She notes that for all the opportunities and benefits of feminism, “I seriously believe that to all intents and purposes the position of women hasn’t changed. The woman is still responsible for everything in the house even if she has help … And even if she has changed socially, everything she does is done on top of that change.”
And: “Being a mother isn’t the same as being a father. Motherhood means that a woman gives her body over to her child, her children; they’re on her as they might be on a hill, in a garden; they devour her, hit her, sleep on her; and she lets herself be devoured“.
Her revelations about her drinking are shocking in their blunt openness about the extent of her problems with alcohol:
“Drinking isn’t necessarily the same as wanting to die. But you can’t drink without thinking you’re killing yourself. Living with alcohol is living with death close at hand. What stops you killing yourself when you’re intoxicated out of your mind is the thought that once you’re dead you won’t be able to drink any more.”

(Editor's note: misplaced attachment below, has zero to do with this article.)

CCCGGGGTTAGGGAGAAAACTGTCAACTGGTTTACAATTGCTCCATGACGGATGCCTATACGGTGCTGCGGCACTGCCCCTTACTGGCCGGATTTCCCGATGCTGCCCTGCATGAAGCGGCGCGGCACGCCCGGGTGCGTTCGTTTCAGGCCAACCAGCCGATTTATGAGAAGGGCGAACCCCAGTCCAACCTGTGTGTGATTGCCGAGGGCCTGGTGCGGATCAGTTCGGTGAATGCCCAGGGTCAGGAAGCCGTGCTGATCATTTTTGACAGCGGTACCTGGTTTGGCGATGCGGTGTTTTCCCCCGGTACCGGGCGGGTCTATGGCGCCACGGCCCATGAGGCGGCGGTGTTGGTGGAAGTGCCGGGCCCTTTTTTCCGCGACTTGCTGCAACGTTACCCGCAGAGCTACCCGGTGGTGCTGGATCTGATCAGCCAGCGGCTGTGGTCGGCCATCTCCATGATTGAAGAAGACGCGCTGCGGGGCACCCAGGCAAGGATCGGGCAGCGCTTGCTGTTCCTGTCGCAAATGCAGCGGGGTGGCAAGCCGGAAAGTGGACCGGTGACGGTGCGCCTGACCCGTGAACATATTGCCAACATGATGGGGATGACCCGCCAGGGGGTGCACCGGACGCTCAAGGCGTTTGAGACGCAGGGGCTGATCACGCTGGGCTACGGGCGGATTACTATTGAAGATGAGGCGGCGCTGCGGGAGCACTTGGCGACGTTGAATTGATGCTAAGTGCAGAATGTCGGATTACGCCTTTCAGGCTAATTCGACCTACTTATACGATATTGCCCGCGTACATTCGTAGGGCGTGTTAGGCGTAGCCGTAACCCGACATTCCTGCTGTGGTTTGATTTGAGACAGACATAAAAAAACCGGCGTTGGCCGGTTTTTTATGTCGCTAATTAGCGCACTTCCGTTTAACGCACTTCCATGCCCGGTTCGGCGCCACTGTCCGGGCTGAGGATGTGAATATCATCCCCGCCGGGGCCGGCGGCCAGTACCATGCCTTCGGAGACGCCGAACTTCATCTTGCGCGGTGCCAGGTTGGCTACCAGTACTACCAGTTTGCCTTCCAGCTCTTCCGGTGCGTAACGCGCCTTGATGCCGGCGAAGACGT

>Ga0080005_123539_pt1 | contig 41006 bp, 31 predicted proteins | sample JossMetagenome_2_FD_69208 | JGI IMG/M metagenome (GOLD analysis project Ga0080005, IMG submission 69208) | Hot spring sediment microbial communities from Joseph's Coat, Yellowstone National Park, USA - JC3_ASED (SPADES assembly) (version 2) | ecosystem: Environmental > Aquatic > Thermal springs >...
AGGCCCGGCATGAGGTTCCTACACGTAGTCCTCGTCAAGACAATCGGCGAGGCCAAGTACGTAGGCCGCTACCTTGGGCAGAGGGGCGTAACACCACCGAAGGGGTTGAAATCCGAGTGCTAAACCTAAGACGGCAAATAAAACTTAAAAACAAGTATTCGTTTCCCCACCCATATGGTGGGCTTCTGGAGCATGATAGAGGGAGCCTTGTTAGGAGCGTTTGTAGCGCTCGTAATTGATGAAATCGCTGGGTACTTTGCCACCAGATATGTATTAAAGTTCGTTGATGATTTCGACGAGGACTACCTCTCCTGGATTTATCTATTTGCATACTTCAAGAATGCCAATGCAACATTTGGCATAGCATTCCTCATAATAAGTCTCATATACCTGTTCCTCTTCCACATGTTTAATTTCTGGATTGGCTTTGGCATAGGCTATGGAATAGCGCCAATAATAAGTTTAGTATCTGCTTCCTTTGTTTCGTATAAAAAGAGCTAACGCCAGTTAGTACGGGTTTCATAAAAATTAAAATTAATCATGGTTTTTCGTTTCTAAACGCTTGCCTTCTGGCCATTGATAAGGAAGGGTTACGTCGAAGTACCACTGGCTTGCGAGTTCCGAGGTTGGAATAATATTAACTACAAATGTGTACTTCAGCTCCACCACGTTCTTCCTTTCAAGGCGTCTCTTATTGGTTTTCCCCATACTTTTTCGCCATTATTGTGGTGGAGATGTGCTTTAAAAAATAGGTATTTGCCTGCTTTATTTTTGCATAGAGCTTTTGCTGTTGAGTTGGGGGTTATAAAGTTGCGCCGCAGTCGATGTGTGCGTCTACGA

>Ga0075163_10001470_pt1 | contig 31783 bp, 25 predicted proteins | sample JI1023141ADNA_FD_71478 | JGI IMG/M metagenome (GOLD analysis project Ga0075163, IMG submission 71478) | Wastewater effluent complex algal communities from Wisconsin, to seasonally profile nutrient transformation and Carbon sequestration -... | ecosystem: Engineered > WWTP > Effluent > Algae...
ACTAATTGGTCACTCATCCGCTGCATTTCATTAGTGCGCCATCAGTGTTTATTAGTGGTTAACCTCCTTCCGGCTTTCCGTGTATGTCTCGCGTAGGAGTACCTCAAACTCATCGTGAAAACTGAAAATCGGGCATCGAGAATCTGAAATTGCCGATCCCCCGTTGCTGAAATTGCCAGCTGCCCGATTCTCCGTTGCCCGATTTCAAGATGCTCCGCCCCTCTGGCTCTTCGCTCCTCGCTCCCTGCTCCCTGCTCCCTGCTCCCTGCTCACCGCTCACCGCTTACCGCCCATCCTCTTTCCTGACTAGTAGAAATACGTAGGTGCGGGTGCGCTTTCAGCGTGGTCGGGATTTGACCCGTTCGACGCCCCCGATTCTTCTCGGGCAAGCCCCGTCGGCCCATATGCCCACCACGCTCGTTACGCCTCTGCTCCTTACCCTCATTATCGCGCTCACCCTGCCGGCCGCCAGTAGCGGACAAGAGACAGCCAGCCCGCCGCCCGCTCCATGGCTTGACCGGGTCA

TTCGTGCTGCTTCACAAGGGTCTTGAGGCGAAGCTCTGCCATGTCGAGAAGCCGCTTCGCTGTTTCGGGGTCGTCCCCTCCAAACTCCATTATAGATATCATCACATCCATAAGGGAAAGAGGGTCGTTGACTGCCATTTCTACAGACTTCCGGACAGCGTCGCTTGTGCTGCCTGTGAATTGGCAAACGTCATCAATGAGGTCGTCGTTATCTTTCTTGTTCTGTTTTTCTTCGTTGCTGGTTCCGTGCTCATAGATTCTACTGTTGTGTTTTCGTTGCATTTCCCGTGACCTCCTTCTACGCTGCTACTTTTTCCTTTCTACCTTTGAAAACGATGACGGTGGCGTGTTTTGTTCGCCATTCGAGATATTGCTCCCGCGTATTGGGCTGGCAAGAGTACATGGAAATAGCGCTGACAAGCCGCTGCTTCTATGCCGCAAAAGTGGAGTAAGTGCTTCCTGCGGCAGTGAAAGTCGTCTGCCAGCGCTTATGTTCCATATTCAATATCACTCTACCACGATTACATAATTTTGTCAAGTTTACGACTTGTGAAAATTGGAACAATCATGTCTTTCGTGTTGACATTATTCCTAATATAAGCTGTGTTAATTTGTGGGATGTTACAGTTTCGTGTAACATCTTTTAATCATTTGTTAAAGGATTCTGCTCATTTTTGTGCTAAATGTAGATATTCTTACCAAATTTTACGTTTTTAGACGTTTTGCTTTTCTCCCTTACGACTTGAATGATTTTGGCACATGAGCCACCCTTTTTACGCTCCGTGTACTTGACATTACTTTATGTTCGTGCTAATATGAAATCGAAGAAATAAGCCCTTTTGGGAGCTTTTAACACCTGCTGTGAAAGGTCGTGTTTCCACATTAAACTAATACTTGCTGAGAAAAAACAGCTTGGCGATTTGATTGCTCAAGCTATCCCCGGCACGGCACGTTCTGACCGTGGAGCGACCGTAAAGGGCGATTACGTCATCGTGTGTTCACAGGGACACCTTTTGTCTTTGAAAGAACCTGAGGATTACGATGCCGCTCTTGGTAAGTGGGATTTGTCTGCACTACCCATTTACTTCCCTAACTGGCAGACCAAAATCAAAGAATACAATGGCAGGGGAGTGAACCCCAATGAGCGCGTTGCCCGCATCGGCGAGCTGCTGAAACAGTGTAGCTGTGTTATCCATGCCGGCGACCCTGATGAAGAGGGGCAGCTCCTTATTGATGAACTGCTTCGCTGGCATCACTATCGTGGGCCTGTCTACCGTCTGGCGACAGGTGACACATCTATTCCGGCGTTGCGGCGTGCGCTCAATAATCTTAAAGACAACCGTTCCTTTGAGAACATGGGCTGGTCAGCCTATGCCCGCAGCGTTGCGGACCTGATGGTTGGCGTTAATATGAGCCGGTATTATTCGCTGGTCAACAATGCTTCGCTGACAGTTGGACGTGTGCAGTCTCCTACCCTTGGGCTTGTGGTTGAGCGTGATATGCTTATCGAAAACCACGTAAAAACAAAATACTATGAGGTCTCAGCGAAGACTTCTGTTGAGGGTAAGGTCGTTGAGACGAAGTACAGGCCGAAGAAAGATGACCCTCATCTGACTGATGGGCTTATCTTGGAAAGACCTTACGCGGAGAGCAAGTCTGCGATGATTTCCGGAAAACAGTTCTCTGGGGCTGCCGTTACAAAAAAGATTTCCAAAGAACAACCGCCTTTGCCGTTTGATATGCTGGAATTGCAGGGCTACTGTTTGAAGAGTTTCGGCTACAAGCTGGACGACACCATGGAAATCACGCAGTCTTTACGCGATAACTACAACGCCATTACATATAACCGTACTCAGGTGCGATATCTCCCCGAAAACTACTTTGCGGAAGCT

The titles of other chapters include ‘The telly and death’, ‘Animals’, ‘Eating at night’, ‘The pleasures of the 6th arrondissement’ and ‘Hanoi ‘, and her musings are thought-provoking and interesting if at times discomfiting.
By Rugile Barzdziukaite, Vaiva Grainyte and Lina Lapelyte
In the summer I went to see something unique at an out of town South-East London theatre, the Albany in Deptford. Sun & Sea, a modern Lithuanian opera and art installation, won a Golden Lion at the 58th Venice Biennale in 2019, and is currently touring in its English as well as its Lithuanian iterations. The performance I saw was virtually sold out.
A perfectly mocked up beach was populated by people lying on towels in swimwear, the occasional dog, children playing with buckets and spades, people throwing a ball back and forth. There were about 30 performers on the beach, of varying shapes, sizes and ages. Then the singing started: some of the singers were lying on the sand, some seated in deck chairs. Sometimes there were solo voices, or two voices, other times all the voices were heard together.
The libretto laid out a tale of complacent, entitled holiday makers, living parallel lives, and blissfully – or actually often slightly grumpily – ignorant of a fast-approaching environmental disaster.